DENVER – The Colorado General Assembly is considering a bipartisan bill that adds autism spectrum disorders and acute pain to Colorado's list of medical marijuana qualifying conditions, according to CBS News Denver.
The House Health Insurance and Environment Committee voted 12 to 1 to pass House Bill 18-1263. Acute pain and autism are not listed as qualifying conditions for medical marijuana in the state at this time, which HB 18-1263 would change if it becomes law. The prime sponsors of the bill are Rep. Edie Hooton (D), Rep. Jovan Melton (D), Sen. Don Coram (R), and Sen. Stephen Fenberg (D).
Parents with children suffering from autism say that marijuana stops their children's seizures and calms them during violent outbursts. Parents also say that medical marijuana helps their autistic children's social interaction and helps to control repetitive behavior. Antipsychotic drugs are currently used to treat autism.
Michelle Walker said that because her autistic son also had seizures, he is able to receive medical marijuana treatment in the state. Walker and her family moved from Texas so that her son could get medical marijuana treatment. She says that her son is now seizure-free due to a small daily dose of marijuana.
He is also more communicative than he was before being treated with medical marijuana. When Walker's husband, Scott, asked Vincent if he wanted to go to school, the boy replied, "No, no more school on Saturday." His parents say that he would not have communicated verbally in phrases before treatment.
Studies Show Marijuana Helps Children with Autism
Other evidence exists that shows marijuana dramatically improves the quality of life for kids with autism. Mothers Advocating Medical Marijuana recorded before-and-after video of a girl with autism who repeatedly hits herself sitting in a recliner. The girl calms down significantly after consuming a small dose of medical marijuana and calmly rocks back and forth on the recliner. Currently, medical marijuana and medical marijuana dispensaries are legal in the state of Colorado.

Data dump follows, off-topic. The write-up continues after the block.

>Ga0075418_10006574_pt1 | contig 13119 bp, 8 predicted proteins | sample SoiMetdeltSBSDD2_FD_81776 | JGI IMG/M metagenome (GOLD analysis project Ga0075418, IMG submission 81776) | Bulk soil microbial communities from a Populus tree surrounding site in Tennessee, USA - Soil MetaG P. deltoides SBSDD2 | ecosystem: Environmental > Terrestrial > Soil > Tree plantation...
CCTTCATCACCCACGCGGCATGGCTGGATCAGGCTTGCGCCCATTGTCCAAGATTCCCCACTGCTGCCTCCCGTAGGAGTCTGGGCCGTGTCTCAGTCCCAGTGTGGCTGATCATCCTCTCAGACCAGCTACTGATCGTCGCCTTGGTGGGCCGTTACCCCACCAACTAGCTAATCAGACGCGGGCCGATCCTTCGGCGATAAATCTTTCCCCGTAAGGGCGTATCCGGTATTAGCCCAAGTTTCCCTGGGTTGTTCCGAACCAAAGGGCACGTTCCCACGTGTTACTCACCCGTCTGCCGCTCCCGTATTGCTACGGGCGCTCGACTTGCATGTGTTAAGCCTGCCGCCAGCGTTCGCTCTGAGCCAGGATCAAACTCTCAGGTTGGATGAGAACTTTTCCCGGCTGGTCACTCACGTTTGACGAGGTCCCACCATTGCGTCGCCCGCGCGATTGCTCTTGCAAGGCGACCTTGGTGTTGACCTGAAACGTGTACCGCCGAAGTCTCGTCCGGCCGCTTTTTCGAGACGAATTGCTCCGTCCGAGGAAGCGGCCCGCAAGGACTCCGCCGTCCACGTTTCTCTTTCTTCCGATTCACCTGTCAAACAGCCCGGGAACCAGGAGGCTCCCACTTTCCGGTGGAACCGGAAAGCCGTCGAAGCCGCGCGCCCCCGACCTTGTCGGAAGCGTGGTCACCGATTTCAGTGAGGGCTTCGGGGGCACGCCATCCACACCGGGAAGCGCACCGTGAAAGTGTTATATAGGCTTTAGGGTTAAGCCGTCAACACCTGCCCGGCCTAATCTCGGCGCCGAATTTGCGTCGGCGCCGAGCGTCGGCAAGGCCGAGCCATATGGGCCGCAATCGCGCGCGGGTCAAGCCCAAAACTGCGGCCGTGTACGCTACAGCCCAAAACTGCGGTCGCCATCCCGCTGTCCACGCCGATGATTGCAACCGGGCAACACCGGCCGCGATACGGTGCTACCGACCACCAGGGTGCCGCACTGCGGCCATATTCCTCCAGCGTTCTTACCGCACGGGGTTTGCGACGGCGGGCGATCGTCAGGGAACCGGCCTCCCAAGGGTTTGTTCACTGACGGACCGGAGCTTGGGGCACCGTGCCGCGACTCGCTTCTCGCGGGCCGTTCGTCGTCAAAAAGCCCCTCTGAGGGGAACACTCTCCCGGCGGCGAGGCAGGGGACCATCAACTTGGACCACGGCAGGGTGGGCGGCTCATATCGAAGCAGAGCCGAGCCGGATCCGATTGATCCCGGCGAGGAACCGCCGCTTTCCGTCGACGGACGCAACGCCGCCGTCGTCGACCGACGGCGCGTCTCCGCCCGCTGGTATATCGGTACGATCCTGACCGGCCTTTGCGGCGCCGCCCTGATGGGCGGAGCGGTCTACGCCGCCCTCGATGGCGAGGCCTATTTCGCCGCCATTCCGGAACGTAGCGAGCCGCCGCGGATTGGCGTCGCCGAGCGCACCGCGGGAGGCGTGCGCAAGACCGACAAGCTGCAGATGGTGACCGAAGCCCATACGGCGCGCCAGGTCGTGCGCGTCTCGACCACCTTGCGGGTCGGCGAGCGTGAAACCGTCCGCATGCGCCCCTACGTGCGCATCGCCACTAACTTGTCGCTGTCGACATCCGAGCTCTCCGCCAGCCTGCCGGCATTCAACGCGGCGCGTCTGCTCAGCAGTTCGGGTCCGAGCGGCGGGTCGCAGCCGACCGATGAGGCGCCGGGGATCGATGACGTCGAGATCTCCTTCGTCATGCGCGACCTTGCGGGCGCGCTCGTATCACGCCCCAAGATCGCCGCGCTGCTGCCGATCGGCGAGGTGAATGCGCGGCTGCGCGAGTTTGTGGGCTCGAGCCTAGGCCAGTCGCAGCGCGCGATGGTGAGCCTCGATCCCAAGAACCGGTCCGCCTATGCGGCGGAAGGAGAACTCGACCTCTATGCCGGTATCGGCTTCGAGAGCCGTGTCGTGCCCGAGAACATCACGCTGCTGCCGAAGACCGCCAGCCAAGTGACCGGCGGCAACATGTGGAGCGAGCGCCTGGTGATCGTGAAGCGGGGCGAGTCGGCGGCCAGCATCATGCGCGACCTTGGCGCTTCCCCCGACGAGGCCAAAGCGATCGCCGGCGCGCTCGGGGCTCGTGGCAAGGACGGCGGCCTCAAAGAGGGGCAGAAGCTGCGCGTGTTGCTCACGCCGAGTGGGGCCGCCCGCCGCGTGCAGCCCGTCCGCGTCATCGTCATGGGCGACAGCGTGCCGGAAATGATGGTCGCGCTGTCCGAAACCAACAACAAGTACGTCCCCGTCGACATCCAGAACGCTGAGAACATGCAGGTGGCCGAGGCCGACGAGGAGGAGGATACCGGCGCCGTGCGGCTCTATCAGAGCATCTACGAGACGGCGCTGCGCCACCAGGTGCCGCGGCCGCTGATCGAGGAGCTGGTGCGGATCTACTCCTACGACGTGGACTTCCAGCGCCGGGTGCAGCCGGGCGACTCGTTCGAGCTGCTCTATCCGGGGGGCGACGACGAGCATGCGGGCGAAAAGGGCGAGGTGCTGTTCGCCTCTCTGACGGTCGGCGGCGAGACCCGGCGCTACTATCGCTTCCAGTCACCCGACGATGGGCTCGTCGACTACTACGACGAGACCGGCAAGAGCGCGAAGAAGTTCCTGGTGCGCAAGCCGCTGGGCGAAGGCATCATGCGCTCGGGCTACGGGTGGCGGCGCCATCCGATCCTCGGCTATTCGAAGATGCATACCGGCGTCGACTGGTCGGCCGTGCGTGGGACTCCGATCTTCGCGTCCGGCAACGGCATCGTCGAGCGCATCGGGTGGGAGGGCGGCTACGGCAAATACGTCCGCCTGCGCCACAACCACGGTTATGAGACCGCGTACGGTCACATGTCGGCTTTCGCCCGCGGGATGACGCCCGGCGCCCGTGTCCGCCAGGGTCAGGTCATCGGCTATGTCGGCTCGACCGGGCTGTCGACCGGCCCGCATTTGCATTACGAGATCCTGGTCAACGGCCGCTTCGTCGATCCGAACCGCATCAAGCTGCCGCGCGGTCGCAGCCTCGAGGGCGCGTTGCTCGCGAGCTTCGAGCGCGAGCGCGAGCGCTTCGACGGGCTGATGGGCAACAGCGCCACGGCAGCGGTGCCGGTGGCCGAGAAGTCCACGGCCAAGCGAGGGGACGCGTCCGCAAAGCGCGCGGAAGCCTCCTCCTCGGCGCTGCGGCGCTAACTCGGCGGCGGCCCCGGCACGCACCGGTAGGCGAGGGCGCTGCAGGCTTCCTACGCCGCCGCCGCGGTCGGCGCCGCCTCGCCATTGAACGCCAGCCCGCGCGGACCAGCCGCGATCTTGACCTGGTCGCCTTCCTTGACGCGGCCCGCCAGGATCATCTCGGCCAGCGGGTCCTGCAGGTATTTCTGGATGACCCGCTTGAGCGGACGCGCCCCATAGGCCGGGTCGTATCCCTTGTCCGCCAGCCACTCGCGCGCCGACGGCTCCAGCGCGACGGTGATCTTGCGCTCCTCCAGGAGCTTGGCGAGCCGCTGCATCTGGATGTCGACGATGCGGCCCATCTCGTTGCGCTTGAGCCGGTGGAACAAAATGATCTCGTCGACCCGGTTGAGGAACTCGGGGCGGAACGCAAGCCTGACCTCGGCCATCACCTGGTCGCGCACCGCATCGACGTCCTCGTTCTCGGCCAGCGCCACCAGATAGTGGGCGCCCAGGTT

The Children's Hospital of Philadelphia is also conducting a study of medical marijuana on kids with autism. Many parents already treat their children with medical marijuana, but they're forced to do so illegally. The study will be an observation-only study, and the hospital is not providing medical marijuana of any kind to the participants in the study.
Another medical marijuana for autism study is being conducted in Israel by Jerusalem's Shaare Zedek Medical Center. The trial is being led by Dr. Aran, who is the Director of Pediatric Neurology at Shaare Zedek hospital.
Dr. Aran unofficially studied medical marijuana for severe pediatric autism in 2015 after he discovered that marijuana was helping pediatric autism patients that he was treated for epilepsy. At least one-third of children with autism have epilepsy as well.
Dr. Aran says that the treatment he gave his patients is safe; it contained a 20:1 ratio of CBD to THC. He said that it is not the same as giving a child marijuana, which he said is unthinkable, saying, "CBD is not marijuana. It's not a drug. It's a medication."
The study concluded that 30 percent of the patients started to communicate verbally for the very first time, and 50 percent of patients treated with medical marijuana had their symptoms reduced.
Dr. Larry Wolk of the Colorado Department of Public Health is in opposition to the bill and says that he is disappointed by the vote. He told CBS News that the research is insufficient and that there is no scientific evidence that it is a safe treatment.
The Centers for Disease Control and Prevention estimated that 1 in 68 children has autism spectrum disorder in the United States and that there is no known cure. The bill will go to the Colorado Senate floor for a vote if it passes on the House floor.